Los Angeles: It’s Leprosy Time, Baby

Andrew Anglin
Daily Stormer
September 9, 2019

Marc Siegel, MD, is a professor of medicine and medical director of Doctor Radio at NYU Langone Health.

And he’s worried about the potential LEPROSY outbreak coming to third world Los Angeles.

He writes for The Hill:

Diseases are reemerging in some parts of America, including Los Angeles County, that we haven’t commonly seen since the Middle Ages. One of those is typhus, a disease carried by fleas that feed on rats, which in turn feed on the garbage and sewage that is prominent in people-packed “typhus zones.” Although typhus can be treated with antibiotics, the challenge is to identify and treat the disease in resistant, hard-to-access populations, such as the homeless or the extremely poor in developing countries.

I also believe that homeless areas are at risk for the reemergence of another deadly ancient disease — leprosy, also known as Hansen’s disease. Leprosy involves a mycobacteria (tuberculosis is another mycobacteria) that is very difficult to transmit and very easy to treat with a cocktail of three antibiotics.

According to the CDC, there are between 100 and 200 new cases of leprosy reported in the U.S. every year. A study just released from the Keck Medical Center at the University of Southern California looked at 187 leprosy patients treated at its clinic from 1973 to 2018 and found that most were Latino, originating from Mexico, where the disease is somewhat more common, and that there was on average a three-year delay in diagnosis, during which time the side effects of the disease — usually irreversible, even with treatment — began to occur.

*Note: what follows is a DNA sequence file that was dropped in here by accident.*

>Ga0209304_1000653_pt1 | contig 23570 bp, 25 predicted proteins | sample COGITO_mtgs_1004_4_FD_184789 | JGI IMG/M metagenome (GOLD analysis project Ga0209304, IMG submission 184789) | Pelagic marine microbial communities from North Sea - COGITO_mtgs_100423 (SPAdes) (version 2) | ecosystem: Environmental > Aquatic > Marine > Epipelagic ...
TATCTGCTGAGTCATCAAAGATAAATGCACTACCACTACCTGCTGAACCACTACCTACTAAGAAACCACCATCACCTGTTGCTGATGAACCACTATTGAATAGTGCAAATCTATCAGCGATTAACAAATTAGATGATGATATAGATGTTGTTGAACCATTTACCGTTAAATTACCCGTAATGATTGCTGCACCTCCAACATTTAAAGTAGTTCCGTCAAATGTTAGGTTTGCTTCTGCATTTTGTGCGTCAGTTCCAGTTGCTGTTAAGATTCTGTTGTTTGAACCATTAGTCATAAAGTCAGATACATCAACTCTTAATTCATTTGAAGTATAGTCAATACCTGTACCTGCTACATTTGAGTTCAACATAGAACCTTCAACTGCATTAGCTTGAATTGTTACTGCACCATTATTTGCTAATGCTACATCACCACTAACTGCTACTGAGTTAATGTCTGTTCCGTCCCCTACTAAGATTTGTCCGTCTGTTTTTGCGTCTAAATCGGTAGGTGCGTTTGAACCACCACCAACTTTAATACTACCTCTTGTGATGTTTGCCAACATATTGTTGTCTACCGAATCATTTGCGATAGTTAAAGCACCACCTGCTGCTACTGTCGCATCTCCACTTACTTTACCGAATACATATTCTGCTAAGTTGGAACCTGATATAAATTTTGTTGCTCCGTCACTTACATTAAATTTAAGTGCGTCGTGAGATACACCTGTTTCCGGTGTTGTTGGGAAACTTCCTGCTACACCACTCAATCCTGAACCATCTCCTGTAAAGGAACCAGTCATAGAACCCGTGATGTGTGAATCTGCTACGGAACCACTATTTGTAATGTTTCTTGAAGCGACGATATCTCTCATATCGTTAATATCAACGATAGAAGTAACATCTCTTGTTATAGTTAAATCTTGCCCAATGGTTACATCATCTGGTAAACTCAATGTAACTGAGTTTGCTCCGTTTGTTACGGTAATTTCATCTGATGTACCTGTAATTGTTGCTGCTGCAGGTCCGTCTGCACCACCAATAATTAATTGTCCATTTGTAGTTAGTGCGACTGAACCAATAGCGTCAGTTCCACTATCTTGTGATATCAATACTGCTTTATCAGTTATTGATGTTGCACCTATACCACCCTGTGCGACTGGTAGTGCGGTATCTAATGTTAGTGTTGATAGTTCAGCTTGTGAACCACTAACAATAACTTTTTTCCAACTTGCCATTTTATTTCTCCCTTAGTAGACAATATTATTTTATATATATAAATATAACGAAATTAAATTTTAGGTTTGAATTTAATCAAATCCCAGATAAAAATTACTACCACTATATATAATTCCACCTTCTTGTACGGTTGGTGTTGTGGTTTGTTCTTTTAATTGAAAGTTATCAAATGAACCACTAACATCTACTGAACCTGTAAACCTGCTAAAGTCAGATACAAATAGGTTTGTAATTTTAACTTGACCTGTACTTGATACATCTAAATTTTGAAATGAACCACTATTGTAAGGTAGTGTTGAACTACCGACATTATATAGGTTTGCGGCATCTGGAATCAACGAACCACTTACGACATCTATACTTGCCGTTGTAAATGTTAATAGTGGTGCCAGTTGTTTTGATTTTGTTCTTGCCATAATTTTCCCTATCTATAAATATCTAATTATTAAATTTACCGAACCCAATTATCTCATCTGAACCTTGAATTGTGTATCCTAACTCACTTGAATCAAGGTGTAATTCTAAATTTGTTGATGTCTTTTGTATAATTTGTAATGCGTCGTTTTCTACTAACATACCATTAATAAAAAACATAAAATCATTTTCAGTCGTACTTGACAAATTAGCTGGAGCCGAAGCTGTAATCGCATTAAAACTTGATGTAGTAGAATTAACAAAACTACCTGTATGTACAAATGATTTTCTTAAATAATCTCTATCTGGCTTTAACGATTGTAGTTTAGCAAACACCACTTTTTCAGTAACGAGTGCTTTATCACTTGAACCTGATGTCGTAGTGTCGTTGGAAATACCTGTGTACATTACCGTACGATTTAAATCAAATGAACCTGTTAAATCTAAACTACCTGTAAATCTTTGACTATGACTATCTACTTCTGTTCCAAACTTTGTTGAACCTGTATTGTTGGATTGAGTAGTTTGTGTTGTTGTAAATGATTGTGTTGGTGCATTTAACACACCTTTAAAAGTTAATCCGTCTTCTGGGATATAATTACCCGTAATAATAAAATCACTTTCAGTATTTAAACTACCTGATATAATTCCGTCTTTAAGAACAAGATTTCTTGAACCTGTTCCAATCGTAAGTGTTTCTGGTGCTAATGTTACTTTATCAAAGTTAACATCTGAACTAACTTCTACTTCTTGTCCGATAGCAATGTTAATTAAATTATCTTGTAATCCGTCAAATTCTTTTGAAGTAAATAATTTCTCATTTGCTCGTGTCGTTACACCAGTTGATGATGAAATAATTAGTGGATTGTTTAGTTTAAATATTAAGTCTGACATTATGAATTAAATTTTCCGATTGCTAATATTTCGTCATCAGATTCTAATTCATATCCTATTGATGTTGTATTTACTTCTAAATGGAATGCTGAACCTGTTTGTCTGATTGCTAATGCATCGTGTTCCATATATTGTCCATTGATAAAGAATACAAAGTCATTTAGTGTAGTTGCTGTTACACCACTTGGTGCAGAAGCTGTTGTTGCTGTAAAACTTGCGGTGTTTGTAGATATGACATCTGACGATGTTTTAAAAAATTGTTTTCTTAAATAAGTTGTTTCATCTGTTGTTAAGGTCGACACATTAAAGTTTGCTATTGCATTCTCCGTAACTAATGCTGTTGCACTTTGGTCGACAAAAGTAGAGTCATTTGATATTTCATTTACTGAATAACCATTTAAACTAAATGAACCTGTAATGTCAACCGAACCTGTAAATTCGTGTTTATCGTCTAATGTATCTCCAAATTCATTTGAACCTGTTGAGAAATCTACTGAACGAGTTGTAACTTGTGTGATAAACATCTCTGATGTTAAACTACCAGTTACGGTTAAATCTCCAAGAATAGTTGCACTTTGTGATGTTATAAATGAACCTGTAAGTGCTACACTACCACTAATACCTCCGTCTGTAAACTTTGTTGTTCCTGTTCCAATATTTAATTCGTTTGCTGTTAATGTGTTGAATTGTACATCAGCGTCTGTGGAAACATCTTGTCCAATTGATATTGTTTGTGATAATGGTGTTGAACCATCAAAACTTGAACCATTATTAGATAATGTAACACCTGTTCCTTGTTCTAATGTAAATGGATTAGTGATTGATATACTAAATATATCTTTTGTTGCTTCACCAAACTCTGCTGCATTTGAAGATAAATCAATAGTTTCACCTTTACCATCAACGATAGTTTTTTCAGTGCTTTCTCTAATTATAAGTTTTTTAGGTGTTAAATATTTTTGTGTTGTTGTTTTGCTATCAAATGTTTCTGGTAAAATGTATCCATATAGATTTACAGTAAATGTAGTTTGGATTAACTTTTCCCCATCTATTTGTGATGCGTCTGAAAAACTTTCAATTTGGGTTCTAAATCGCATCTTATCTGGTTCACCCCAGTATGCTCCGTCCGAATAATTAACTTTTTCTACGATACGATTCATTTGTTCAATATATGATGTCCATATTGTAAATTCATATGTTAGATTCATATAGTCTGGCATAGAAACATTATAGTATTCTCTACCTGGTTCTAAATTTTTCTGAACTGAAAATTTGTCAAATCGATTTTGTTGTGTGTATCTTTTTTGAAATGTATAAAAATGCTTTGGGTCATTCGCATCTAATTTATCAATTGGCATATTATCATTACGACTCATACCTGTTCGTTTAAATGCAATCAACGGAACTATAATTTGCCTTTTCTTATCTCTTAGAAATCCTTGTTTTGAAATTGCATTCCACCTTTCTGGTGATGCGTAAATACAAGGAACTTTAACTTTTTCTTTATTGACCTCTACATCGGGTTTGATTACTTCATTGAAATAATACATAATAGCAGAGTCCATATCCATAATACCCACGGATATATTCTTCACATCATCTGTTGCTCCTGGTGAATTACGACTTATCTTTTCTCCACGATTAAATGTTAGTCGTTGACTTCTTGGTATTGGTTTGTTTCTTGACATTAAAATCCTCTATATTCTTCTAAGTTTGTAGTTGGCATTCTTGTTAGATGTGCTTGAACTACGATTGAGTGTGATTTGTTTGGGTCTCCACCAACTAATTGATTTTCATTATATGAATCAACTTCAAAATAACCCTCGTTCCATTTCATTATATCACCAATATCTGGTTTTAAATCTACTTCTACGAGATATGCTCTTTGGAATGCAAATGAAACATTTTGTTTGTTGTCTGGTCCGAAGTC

Leprosy is still more prevalent in Central America and South America, with more than 20,000 new cases per year. Given that, there is certainly the possibility of sporadic cases of leprosy continuing to be brought across our southern border undetected.

And it seems only a matter of time before leprosy could take hold among the homeless population in an area such as Los Angeles County, with close to 60,000 homeless people and 75 percent of those lacking even temporary shelter or adequate hygiene and medical treatment. All of those factors make a perfect cauldron for a contagious disease that is transmitted by nasal droplets and respiratory secretions with close repeated contact.

It’s fitting that these homeless plebs would become literal lepers.

And I certainly cannot think of a reason why that wouldn’t happen.

Everything is getting really Biblical, you know?

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